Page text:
(the $3^{rd}$, $4^{th}$ and $5^{th}$ figures in picture)

• there are one extra way to place four domino vertically to complete a double layer.
(the rightmost figure in picture)

Combine this, we see

$$|\mathcal{C}_n| = \begin{cases} 2, & n = 1,\\ 5, & n = 2,\\ 4, & n > 2. \end{cases}$$

Translate this to generating function, the OGF for irreducible covering is

$$\text{OGF}_{\mathcal{C}}(z) \stackrel{def}{=} \sum_{n=1}^\infty |\mathcal{C}_n| z^n = 2z + \frac{4z^2}{1-z} + z^2$$

Since we can obtain any covering in $\mathcal{B}_?$ by joining coverings in $\mathcal{C}_?$ in a unique manner, the OGF for all coverings is

\begin{align} \text{OGF}_{\mathcal{B}}(z) \stackrel{def}{=} 1 + \sum_{n=1}^\infty |\mathcal{B}_n| z^n &= 1 + \sum_{k=1}^\infty \text{OGF}_{\mathcal{C}}(z)^k = \frac{1}{1 - \text{OGF}_{\mathcal{C}}(z)}\\ &= \frac{1}{1 - \left(2z + 4\frac{z^2}{1-z} + z^2\right)} = \frac{1-z}{1-3z-3z^2+z^3}\\ \end{align}

Let $\alpha = 2+\sqrt{3}$ and $\beta = 2-\sqrt{3}$, we can simplify RHS as

$$\frac{1-z}{(1+z)(1-4z+z^2)} = \frac{1-z}{(1+z)(1-\alpha z)(1-\beta z)} = \frac16\left(\frac{\alpha}{1-\alpha z} + \frac{\beta}{1-\beta z}\right) + \frac{1}{3(1+z)}$$

Expanding as a power series of $z$, we get

$$1 + \sum_{n=1}^\infty |\mathcal{B}_n| z^n = \text{OGF}_{\mathcal{B}}(z) = 1 + \sum_{n=1}^\infty \left[\frac16(\alpha^{n+1}+\beta^{n+1}) + \frac13 (-1)^n\right] z^n$$

$$|\mathcal{B}_n| = \frac16 (\alpha^{n+1}+\beta^{n+1}) + \frac13(-1)^n\quad\text{ for } n \ge 1$$

Notice $|\beta | < 1$ implies $\left|\frac16\beta^{n+1} + \frac13(-1)^n\right| < \frac12$, above formula reduces to $$|\mathcal{B}_n| = \verb/NearestInteger/\left( \frac16 (2+\sqrt{3})^{n+1} \right)$$

Compute first few numbers of $|\mathcal{B}_n|$ explicitly, we have

$$|\mathcal{B}_1|, |\mathcal{B}|_2, \ldots = 2, 9, 32, 121, 450, 1681, 6272, 23409, \ldots$$

Call the number of fillings of size $2 \times 2 \times n$ $T_n$. You can complete this to $n +1$ in 2 ways, and if there is a vertical box in the last layer when going to $n+ 2$, in 5 ways. Thus $T_{n + 2} = 2 T_{n + 1} + 5 T_n$. Add values for $T_0 = 1$ and $T_1 = 2$.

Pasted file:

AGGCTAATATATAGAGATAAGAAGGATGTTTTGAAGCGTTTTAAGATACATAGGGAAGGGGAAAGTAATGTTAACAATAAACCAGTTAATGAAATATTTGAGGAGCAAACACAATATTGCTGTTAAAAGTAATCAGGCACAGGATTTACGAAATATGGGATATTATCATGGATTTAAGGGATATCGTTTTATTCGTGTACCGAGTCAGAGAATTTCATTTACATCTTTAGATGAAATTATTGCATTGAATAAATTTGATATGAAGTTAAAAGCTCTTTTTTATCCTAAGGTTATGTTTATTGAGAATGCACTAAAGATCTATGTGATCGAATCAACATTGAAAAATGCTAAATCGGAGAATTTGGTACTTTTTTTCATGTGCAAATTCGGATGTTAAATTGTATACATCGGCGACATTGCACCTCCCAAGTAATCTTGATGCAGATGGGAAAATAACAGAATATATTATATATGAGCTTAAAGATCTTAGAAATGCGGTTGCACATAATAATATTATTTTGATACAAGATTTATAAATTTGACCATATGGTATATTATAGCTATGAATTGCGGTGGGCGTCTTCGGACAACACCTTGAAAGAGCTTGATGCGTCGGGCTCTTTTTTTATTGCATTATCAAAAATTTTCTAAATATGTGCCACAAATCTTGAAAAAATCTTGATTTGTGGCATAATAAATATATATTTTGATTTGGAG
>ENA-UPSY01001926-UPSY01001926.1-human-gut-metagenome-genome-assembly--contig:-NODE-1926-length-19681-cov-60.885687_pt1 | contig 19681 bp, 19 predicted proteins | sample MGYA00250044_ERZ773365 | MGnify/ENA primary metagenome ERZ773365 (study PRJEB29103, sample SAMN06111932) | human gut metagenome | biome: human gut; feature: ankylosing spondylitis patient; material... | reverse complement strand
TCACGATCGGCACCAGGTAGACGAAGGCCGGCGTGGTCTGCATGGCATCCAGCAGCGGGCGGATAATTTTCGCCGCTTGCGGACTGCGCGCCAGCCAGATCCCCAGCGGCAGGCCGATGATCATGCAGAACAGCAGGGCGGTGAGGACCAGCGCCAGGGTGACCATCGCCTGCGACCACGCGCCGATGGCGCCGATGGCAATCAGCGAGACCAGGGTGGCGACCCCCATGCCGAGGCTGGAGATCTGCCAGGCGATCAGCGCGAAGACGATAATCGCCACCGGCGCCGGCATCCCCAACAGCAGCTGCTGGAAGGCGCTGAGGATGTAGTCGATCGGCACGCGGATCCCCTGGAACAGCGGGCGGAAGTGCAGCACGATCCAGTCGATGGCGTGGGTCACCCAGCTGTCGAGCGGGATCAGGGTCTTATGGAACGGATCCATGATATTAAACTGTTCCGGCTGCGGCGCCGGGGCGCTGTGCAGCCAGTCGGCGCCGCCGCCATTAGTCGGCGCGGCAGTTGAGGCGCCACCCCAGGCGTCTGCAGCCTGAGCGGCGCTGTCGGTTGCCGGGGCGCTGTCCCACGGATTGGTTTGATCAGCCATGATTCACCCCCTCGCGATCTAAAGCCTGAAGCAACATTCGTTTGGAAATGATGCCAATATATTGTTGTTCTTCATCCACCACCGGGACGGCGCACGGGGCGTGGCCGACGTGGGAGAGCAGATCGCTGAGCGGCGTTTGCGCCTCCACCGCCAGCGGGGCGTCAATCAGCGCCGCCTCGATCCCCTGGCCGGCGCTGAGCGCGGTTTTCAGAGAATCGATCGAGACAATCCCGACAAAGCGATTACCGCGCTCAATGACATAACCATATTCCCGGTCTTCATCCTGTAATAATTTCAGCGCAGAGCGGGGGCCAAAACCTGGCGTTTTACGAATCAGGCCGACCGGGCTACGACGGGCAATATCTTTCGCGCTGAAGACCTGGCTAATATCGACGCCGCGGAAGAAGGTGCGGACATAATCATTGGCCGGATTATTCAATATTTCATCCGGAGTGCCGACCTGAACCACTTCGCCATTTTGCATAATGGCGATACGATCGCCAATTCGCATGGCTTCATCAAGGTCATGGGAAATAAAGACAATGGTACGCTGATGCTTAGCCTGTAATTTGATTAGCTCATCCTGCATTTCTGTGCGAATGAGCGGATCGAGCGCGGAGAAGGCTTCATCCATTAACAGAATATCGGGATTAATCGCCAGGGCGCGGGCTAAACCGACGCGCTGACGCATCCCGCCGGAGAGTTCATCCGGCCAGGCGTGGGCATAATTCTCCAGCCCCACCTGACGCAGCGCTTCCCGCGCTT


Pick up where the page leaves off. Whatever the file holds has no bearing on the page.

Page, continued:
• This does not take care of the case when you, e.g. , put a horizontal block in the first layer, then only vertical blocks for another $25$ layers, and finally close with a last horizontal block. Jan 10, 2016 at 19:35
You can find a set of coupled recurrences. The trick is to make sure you count each configuration once. Imagine you are building a $2 \times 2 \times n$ brick with the $n$ direction vertical. Number the available positions $1$ to $4$. Require that each domino added fill the lowest number position in the lowest available layer. You can define a set of coupled recurrences for the number of ways to have $n$ full layers plus each possible configuration above the full layers. For example $a(n)$ is the number of ways to exactly fill $n$ layers. $b(n)$ is the number of ways to fill $n$ full layers plus positions $1$ and $2$ in the next layer. $c(n)$ is the number of ways to fill $n$ full layers plus two high in position $1$. I find twelve different possible configurations, so you will have twelve coupled recurrences. Many of them can be removed by substitution. According to OEIS, it is the closest integer to $(2+\sqrt 3)^n/6$ It will get much more complicated in more dimensions.
Here are my recurrences. The first column is the letter for the configuration. The next picture shows the height of that configuration above the last filled layer. The last column shows the recurrences between them. I numbered the cells starting with the upper left and going clockwise, so in configuration A you have to fill the upper left. There are three ways to do that, which take you to B, C, and H without filling a layer, so each of those has a term $A(n)$ in the recurrence. Similarly, if you are in B you can put a block lying down and get to A with one more full layer or put a block vertical and get to D, so D has a term $B(n)$ and A has a term $B(n-1)$. This matches OEIS A006253.